I’ve Just Learned That My Father Is a Narcissist, and I’m Angry!
Narcissistic people are often described as self-centred, manipulative and arrogant. Sadly, they have the power to destroy your life!
I’ve just discovered that my father is a narcissist, and I still can’t believe it. My father is in his late 90s, but don’t let that fool you. This is not some doddery old man who doesn’t know what day of the week it is. In fact, my father is kind of a miracle man, inasmuch as he’ll be getting his telegram from the Queen in just a couple of years, but he’s still the fittest person I know. He swims every day of the year, regardless how cold or wet it may be, and many days during winter he’s the only person out there in the icy cold water. After his swim, he gets on his stationary bike and pedals away for 30 minutes, then finishes off with some stretching exercises. He plays golf on a regular basis and can hold his own with golfers 20 and 30 years younger than himself. He doesn’t need to wear glasses, he certainly doesn’t need a hearing aid, and he even has all his own teeth! He lives in his own home, mows his own lawns and tends to his garden himself. Every day he gets into his car and takes himself shopping and out for lunch. And, to top it all off, he is an excellent cook and is perfectly capable of taking care of his home. Yes, I sound proud of him, and in a way, I am.
If that’s all there was to my father I’d be thinking I’m a very lucky woman, but unfortunately there’s a lot more to him than being super-fit and having his own teeth. I’ve just discovered that my father is a narcissist, and I am very, very angry. I’ve spent my whole life wondering why he treated me, my mother, and my siblings the way he did. Until a few weeks ago I didn’t even know what a narcissist was, and it was only when I was discussing my father with a very close friend that she decided to tell me the truth about him—that he is a narcissist. I naively had to ask her what that meant. After she explained it to me, I immediately went online and did my own research. I just couldn’t believe it! How could I not have known? I had so many of Oprah’s famous aha moments that I was literally in shock.
All my life I’ve thought there was something wrong with me: There had to be, because why else would my father be so cruel and vindictive. The question I’ve always asked myself is why did he hate me so much? Because he certainly did. I couldn’t understand how a parent could intensely dislike their own child; how they could humiliate their children, beat them mercilessly, and intentionally hurt them for sometimes no reason at all. I put it down to the fact that he worked very hard, which made him stressed and tired, and he always had something to worry about, whether it be the weather, finances, pending visitors, and so on.
But now that I know the real answer, I feel resentful and so angry. All the years I’ve wasted trying to work out what was wrong with me; why was I so unlovable that even my own father hated the very sight of me? I knew it had to be me that was the problem, but I didn’t know why. The knowledge that I was so bad and unlovable has affected my whole life—the relationships I’ve been in, friendships (or lack of), my lack of self-confidence, the self-loathing I’ve always felt, and even the guilt of not being able to get on with him (especially now that he’s an old man). Perhaps worst of all is the fact that I’ve allowed him to enjoy himself at my expense while my children watched on. This has been my life, but it’s been their lives too.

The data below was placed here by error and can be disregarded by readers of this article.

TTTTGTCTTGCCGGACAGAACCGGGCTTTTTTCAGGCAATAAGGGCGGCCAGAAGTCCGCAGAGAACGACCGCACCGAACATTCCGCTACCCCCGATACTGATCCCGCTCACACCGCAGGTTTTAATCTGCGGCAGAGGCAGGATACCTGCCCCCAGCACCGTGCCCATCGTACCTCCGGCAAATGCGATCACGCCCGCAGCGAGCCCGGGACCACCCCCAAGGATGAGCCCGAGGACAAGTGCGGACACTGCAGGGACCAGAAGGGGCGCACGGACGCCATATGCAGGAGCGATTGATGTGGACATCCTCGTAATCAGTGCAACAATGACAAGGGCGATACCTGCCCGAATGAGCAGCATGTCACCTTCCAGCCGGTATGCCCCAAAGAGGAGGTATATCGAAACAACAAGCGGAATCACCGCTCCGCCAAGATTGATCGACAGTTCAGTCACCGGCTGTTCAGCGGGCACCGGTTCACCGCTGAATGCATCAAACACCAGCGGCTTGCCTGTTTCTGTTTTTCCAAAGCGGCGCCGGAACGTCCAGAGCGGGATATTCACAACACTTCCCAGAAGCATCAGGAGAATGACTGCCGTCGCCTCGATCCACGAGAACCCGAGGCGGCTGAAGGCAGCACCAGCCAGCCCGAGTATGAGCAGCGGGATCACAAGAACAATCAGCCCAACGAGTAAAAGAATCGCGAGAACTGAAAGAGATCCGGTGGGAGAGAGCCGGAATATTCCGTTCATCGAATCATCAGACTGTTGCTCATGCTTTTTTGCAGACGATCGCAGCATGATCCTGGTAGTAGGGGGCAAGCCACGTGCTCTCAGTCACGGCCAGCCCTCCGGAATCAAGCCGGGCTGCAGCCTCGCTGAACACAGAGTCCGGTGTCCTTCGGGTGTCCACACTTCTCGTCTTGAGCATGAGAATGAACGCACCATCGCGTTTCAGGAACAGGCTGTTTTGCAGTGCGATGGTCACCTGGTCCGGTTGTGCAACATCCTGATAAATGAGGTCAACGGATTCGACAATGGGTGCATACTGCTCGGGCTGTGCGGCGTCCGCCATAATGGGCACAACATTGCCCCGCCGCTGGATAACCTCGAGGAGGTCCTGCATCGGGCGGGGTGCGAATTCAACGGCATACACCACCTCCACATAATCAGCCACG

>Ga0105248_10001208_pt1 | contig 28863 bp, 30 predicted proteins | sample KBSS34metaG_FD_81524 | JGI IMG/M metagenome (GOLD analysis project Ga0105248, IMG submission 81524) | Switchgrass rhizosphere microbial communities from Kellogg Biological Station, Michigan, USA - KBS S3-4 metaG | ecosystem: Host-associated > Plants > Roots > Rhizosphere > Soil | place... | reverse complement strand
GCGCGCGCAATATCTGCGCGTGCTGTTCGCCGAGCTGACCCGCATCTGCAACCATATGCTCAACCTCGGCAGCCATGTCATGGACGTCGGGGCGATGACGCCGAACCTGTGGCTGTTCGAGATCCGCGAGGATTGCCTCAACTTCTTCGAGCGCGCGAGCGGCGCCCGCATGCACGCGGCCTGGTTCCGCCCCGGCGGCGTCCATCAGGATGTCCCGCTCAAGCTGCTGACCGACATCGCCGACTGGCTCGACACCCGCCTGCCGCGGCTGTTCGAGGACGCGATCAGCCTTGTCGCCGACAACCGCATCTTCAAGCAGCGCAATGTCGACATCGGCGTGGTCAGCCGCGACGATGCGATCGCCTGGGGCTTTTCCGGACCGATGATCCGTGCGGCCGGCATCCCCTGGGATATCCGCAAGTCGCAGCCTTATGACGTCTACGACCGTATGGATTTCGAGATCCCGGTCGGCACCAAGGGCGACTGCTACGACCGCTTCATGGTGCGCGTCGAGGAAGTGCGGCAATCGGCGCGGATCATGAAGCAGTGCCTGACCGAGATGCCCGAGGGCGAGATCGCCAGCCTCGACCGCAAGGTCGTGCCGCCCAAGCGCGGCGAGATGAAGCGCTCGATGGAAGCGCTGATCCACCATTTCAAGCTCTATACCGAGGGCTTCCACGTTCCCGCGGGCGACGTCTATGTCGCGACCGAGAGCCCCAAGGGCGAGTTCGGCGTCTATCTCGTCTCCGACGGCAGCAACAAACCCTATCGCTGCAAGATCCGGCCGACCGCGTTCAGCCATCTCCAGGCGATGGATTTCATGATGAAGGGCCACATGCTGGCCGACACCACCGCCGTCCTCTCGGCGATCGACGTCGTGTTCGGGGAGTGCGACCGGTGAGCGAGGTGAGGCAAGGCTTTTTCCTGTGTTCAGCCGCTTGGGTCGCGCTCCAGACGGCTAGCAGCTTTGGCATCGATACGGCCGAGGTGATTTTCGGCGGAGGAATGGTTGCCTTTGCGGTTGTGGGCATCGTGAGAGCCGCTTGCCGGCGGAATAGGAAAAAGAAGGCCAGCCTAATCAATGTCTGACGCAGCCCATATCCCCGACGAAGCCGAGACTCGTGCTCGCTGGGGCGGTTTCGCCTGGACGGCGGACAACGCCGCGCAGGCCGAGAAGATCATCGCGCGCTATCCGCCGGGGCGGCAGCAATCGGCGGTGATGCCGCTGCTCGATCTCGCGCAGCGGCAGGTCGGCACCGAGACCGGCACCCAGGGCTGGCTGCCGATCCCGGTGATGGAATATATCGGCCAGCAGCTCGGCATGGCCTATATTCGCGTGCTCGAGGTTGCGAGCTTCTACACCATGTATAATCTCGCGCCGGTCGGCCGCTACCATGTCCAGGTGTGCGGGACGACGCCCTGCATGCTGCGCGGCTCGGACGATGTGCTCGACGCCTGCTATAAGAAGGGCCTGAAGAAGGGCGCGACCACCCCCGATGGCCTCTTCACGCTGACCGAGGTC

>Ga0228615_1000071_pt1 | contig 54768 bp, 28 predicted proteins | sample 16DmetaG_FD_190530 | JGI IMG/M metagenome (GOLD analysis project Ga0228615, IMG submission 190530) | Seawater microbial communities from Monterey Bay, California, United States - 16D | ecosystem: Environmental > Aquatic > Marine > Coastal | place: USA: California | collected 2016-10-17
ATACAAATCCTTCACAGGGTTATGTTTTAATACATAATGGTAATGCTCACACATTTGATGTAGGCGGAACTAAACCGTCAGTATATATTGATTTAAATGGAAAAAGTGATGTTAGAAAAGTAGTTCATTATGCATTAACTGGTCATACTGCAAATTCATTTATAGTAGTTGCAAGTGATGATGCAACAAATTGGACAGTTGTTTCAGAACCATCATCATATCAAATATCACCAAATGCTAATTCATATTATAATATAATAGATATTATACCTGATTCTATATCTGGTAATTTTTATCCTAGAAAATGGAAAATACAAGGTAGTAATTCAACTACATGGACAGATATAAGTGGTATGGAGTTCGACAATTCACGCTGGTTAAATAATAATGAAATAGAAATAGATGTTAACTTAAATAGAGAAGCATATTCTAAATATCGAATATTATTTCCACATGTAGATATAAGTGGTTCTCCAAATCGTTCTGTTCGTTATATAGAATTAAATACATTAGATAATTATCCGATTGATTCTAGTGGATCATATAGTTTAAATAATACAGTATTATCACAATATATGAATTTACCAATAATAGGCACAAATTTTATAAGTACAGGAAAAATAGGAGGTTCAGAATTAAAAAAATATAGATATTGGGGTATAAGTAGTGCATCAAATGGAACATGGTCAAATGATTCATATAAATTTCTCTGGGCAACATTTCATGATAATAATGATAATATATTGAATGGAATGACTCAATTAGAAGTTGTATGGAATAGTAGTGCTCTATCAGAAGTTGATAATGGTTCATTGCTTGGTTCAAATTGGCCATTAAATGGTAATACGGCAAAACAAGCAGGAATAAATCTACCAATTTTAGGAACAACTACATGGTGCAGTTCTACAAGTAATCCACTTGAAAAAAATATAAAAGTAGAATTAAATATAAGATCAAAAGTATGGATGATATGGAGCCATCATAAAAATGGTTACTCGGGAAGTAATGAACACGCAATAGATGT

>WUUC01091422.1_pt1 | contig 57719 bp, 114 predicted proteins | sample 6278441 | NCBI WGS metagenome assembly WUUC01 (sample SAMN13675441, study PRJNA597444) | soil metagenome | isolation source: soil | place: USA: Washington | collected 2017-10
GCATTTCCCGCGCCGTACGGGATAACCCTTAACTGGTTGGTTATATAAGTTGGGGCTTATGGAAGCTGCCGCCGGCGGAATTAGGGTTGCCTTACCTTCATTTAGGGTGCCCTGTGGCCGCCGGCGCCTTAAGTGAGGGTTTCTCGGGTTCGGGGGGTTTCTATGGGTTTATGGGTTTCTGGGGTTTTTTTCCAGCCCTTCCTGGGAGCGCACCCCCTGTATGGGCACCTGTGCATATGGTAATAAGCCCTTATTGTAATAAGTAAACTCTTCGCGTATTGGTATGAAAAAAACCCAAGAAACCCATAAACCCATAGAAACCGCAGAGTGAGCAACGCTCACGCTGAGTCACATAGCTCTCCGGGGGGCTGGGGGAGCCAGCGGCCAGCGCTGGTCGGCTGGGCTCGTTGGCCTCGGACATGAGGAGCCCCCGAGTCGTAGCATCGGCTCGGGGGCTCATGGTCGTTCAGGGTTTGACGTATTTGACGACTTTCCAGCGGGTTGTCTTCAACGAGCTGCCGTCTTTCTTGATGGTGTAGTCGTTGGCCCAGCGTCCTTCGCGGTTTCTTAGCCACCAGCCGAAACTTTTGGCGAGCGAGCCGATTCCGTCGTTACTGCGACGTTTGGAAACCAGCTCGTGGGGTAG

Of course, there have been those times when he’s the sweetest person on earth; understanding and kind, making me think that he really wasn’t so bad after all. This same man is truly loved by his friends and other family members. He would do anything for them and they would do anything for him, but his generosity has never ever extended towards his immediate family. If only his friends and family knew what we have lived with, his cruel humiliations and vicious physical attacks, I wonder what they would think of him. If they saw him verbally abusing my mother and physically and emotionally abusing his children, would they still think he was so wonderful?
I realise that now I know this new truth I have to find a different way of living my life. I have to take a good look at myself and try to understand that it was never about me—that this is and always has been his problem, and that we have been his innocent victims. How does one start again? All the things I’ve believed about myself are not true. And what about my mother and my sister? They both died very young from cancer: is that because of what he put them through? The overwhelming sadness, thinking that perhaps they might still be here had we known about narcissism. Would we still believe we were the useless, fat, lazy, worthless pieces of garbage he said we were? I don’t think so!
My thoughts are now about my own family and the damage I’ve unwittingly done to them. I won’t be visiting my father anytime soon, but because he’s acting so needy I do speak to him on the phone. I’m sure he doesn’t know he’s a narcissist, but it seems to me that he’s on his very best behaviour now that I do know. Strangely enough he’s become very loving of late, saying he loves me, that I’m a wonderful daughter, that he doesn’t know what he’d do without me. Perhaps he subconsciously understands that I’ve already got one foot out the door, and the other is just itching to follow. I won’t desert him now because that would be cruel, and I’m not him. As for me, I guess I need to start being really honest with myself; I’m not the person he says I am, I never was, and from now I’ll do my very best to ensure he has no influence over my life at all.